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For many consumer goods companies, the runway for meeting ambitious sustainability targets is starting to feel short. There is mounting pressure to achieve liftoff, moving from alignment to action to reduce their climate footprints, before the decade is over. For those looking to reduce Scope 3 emissions in their agricultural value chains, the recent guidance from the Science Based Targets initiative (SBTi) and Greenhouse Gas Protocol (GHGP) provide new clarity on how companies can set and achieve their targets, while at the same time revealing gaps in technology, expertise, and resources for executing on their goals. How can companies get started on their programs to ensure there is time to scale them by 2050, when many are trying to achieve net-zero?
Moving from targets to actionable plans brings many questions. What kind of technology is required to quantify outcomes? What supply chain partnerships are needed to maintain surety of supply? How do you set the right metrics, and best support the producer—especially since they’ll be executing a regenerative project on-the-ground? More and more major companies are choosing Indigo’s Market+ Source program to help them achieve their Scope 3 targets.
On August 22, we hosted a virtual educational session (watch it here), featuring experts from Bunge and Indigo Ag, to address questions on how companies can define, implement, and scale regenerative ag projects to meet their Scope 3 targets. As a follow up, we sat down with Chris Malone, a leader in our Market+ Source program, to learn more about how it is helping to answer the above questions and make Scope 3 reductions a reality for these climate-conscious corporations.
Let’s start by talking about policy developments that are helping provide the foundation for companies to reduce their Scope 3 emissions. What role is Indigo playing in these evolving policies to help consumer goods companies deliver in these uncharted territories?
Chris Malone: On the policy side, we've closely followed the developing guidance from the Greenhouse Gas Protocol (GHGP) Land Sector and Removals Guidance (LSRG), which is very important because it allows companies to use removals in their supply chain for the first time to greatly reduce their carbon footprints. The LSRG helps companies understand what they need to do to be able to run projects on land, account for sequestered carbon, and use that towards their science-based targets. As a member of the technical working group, Indigo has been very involved in the GHGP's workshopping for the Land Sector and Removals Guidance as they work towards a final draft. Our policy team has been instrumental in helping shape the LSRG. A lot of Indigo's technology and the work we've done in other areas, such as creating high-quality, registry-issued agricultural carbon credits, shows that accounting for carbon removals can be performed rigorously and reliably. So, we are working with them to ensure that their guidance is ambitious yet achievable.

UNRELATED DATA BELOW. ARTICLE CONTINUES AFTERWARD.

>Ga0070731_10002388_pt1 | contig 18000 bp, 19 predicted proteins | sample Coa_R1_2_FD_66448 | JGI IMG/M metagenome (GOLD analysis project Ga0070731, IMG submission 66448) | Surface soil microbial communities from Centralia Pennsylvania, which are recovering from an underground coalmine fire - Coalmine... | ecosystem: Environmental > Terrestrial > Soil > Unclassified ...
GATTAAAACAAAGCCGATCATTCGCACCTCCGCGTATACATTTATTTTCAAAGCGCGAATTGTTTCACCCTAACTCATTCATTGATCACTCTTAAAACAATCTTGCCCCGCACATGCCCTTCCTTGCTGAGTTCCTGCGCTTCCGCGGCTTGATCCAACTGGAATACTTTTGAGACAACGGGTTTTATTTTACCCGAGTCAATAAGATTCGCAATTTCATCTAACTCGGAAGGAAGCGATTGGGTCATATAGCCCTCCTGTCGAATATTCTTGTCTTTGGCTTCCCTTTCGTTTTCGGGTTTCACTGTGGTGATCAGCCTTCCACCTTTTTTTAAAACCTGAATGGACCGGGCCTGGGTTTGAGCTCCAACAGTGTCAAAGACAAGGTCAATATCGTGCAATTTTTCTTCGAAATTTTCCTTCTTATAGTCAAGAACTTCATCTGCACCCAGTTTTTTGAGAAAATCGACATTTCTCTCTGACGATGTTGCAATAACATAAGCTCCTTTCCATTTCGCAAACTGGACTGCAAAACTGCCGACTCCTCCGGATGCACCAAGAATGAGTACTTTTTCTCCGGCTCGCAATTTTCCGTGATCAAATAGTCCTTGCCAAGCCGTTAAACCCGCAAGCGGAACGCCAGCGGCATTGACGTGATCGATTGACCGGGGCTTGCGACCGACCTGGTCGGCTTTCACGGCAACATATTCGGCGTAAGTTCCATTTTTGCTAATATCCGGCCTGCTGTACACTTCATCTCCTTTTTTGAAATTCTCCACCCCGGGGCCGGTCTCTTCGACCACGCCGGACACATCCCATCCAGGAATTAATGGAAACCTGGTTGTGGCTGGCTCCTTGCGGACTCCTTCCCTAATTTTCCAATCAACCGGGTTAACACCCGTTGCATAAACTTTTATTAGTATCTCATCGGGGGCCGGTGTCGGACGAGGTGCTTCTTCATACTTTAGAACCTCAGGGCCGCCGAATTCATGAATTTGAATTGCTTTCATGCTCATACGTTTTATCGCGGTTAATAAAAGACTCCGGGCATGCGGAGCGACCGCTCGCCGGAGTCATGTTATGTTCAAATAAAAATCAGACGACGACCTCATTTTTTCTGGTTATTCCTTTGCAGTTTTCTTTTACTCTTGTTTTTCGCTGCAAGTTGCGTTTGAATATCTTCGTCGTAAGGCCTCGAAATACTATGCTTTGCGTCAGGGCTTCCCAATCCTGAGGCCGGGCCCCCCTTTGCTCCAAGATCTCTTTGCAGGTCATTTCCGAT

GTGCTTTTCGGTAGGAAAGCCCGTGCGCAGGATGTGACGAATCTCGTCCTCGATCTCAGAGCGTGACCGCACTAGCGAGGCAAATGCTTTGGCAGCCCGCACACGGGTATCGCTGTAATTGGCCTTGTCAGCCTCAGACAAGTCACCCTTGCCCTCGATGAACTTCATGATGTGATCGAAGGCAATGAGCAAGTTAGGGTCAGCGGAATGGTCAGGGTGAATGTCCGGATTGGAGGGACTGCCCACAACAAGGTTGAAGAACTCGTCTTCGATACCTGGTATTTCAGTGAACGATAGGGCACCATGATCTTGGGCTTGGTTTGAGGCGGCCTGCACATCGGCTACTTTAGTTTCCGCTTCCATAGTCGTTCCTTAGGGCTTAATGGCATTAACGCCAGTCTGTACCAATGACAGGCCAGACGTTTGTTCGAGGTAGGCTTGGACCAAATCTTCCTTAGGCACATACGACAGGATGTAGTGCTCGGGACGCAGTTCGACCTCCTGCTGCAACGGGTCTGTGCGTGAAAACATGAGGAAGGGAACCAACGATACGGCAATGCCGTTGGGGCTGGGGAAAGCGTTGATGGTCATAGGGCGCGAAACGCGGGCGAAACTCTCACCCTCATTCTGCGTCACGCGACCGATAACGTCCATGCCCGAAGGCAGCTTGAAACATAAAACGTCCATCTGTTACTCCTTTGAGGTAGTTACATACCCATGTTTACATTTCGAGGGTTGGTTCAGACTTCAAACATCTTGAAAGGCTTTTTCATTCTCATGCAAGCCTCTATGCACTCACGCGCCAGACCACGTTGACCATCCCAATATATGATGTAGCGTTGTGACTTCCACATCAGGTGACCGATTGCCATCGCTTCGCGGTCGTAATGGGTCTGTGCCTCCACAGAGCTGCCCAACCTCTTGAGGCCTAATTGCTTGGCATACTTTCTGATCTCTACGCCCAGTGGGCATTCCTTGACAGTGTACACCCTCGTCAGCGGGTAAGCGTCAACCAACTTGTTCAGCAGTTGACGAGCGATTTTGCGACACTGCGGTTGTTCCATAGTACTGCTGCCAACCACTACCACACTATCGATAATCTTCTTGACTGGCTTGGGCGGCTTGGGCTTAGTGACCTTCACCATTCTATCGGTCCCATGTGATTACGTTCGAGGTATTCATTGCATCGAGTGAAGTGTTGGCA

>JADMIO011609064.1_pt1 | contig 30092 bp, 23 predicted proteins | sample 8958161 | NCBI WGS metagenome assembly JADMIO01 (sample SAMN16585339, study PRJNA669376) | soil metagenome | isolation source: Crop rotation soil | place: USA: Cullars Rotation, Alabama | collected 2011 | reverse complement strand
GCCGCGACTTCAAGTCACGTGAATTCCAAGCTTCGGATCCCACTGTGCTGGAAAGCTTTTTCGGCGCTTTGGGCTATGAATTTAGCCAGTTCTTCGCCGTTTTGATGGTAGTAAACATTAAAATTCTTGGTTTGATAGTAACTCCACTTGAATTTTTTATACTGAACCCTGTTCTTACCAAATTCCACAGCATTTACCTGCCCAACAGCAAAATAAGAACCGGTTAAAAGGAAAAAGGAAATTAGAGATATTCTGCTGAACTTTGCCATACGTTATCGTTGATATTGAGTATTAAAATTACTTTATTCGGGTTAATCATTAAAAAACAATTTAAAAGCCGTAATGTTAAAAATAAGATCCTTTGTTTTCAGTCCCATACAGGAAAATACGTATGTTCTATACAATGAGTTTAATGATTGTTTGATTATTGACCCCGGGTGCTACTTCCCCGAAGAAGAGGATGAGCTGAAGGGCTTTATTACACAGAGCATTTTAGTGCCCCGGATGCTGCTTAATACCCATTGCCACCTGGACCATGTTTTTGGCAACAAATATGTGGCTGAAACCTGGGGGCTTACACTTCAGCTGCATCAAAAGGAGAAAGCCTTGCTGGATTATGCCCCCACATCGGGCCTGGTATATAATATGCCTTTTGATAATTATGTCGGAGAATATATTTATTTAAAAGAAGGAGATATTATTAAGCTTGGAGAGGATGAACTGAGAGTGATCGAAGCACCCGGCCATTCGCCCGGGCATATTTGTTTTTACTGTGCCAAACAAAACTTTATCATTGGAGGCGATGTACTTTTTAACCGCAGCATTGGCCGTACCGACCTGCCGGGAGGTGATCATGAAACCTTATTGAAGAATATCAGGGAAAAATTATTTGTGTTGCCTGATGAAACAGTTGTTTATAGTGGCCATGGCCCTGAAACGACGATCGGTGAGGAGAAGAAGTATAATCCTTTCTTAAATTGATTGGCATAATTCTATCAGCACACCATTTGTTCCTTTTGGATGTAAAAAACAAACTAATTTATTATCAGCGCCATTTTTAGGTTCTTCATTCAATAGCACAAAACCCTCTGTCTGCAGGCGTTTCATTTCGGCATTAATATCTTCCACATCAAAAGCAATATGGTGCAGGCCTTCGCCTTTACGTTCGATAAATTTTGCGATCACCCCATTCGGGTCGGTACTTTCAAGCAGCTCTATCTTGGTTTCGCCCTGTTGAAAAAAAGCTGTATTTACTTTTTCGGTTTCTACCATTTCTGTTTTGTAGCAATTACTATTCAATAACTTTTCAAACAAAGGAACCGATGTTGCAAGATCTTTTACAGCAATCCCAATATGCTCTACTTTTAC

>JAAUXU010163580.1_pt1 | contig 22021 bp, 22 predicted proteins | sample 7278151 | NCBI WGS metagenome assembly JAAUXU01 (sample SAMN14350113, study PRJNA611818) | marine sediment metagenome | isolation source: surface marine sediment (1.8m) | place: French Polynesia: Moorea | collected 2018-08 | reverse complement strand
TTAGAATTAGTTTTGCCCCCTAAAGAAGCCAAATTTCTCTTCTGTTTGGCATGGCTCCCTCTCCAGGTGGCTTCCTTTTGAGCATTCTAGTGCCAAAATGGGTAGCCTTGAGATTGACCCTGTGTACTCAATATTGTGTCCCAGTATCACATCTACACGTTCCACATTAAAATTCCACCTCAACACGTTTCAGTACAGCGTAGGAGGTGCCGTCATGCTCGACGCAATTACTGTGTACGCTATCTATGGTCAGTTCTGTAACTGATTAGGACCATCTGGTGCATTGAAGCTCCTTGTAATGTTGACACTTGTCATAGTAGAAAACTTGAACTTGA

The other policy development that we’ve taken an active role in shaping is the Forest, Land, and Agriculture (FLAG) guidance released in 2022 by the Science-Based Targets initiative (SBTi), which is a partnership between nonprofits. The SBTi FLAG guidance helps companies set emissions reductions targets for all land-based emissions that a company is responsible for. For many of our customers, the biggest part of their Scope 3 emissions are coming from agriculture, spanning millions of acres of land. And so, that FLAG guidance enables them to set a goal specifically to reduce that footprint and even count carbon sequestration in agricultural soils as a negative number towards their goal. The ability to go beyond emission reductions and achieve verified removals is a powerful opportunity in agriculture.
With all of these policy developments, our goal at Indigo is to help establish a rigorous and achievable scientific standard that companies across the agricultural supply chain can rely on, and deliver the solutions that help them reach their goals.
What is your advice for companies that have made progress setting their science-based targets for Scope 3, but are unsure how to turn these targets into an actionable plan?
C.M.: Agricultural raw materials are a great place for companies to focus if they want to reduce their Scope 3 emissions. It may be counterintuitive to start with the emissions furthest from the company’s operations, but this is where the greatest opportunity is. There is the potential to dramatically reduce their footprint, and in some cases the agricultural land can even become a carbon sink (through carbon removals). With the emergence of regenerative agriculture and other sustainable practices, and with proven MRV (measurement, reporting, and verification) technology in place, there are programs like Indigo’s Market+ Source are ready to support this effort. The ag ecosystem is now quickly stepping forward to participate.